#17

Hi,

Sounds like a lie to me.

Lies of ommision. Shame on them for not catching me.


#18

My response would be honesty telling them basically what you said in your first post,honesty goes alot further than lying,the only thing i think is the lie is saying your doing a checkup as part of a new policy you have,which you didnt in your first post,going there honestly and telling them your cncerns and why will go way farther,like they say,“what goes around comes around” :smiley:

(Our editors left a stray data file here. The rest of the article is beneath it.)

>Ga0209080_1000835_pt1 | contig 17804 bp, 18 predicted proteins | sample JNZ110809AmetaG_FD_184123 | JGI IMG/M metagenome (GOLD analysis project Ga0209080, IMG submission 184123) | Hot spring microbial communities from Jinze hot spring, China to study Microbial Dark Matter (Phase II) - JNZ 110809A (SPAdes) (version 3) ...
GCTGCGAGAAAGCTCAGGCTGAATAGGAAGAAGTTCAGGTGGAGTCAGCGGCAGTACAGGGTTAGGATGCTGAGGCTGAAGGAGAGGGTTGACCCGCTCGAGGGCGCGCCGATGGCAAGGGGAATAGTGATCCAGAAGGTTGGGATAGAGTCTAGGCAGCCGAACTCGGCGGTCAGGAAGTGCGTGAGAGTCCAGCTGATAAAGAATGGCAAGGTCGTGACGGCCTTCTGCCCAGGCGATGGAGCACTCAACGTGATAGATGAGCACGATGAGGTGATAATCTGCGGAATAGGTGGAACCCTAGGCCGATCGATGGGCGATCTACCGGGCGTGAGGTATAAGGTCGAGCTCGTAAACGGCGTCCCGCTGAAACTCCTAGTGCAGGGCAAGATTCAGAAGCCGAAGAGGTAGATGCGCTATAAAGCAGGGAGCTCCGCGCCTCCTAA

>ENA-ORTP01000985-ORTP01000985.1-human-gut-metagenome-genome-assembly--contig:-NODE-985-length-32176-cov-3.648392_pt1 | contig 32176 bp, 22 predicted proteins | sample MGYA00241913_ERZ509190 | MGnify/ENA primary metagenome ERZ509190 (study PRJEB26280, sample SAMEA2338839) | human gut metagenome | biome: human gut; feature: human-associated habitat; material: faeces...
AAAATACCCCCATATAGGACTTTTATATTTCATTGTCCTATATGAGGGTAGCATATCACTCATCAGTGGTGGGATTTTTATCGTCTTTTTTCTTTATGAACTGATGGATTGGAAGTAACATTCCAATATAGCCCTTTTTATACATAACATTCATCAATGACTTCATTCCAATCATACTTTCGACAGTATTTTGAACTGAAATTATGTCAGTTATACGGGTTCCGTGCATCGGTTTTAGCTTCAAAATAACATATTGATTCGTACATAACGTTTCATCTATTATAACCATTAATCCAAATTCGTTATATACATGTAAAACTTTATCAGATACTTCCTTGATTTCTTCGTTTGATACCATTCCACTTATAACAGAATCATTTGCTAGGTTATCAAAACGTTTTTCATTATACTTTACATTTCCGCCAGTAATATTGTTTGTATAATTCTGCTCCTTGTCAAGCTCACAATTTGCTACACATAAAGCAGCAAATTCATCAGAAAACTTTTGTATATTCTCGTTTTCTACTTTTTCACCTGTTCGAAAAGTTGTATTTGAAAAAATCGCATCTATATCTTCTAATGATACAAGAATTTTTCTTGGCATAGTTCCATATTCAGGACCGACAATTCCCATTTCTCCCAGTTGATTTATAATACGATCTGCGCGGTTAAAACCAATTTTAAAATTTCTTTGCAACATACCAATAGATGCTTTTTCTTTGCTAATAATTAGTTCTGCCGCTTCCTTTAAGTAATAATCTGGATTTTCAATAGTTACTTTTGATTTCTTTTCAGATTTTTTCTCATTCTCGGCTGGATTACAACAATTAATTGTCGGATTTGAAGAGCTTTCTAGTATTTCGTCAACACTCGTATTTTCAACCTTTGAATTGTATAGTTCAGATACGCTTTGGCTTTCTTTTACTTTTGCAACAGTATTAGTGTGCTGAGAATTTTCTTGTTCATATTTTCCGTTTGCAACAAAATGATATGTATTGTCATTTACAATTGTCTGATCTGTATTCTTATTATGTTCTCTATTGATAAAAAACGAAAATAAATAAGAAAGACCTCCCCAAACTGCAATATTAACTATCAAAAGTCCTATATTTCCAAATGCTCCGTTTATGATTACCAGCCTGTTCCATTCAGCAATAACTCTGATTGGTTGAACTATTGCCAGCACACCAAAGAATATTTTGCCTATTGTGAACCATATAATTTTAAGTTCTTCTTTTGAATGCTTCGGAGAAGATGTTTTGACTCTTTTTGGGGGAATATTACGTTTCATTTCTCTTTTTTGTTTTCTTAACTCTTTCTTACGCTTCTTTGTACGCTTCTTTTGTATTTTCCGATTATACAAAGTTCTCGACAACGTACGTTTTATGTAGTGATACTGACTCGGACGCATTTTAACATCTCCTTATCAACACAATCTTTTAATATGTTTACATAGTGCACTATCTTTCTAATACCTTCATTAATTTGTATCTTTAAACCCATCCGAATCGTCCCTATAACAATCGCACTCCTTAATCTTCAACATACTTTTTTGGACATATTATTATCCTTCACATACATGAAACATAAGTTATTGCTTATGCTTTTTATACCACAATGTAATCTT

#19

Lies backfire,honesty does’nt,being honest with customers will go alot farther than any gimmick. :smiley:


#20

[quote=“kage”]

[quote=“ed the roofer”]

So what! Rookie mistake that you want to man up to.

If you do go out there, just inform them that this follow up call is part of your warranty follow up service that you recently instituted and that you will be providing a free roof tune up for them, all for the measly fee of them providing you with 3-5 names as referrals that you can contact with your company information and let those people know that they referred you to them.

Make some lemonade out of the situation.

Ed[/quote]

So lie to save face…hmmm thats not mannin up,being honest would be.[/quote]

I think it all depends on how you look at it or what your own character perceives it to be.

You see it as an act of lying by omission.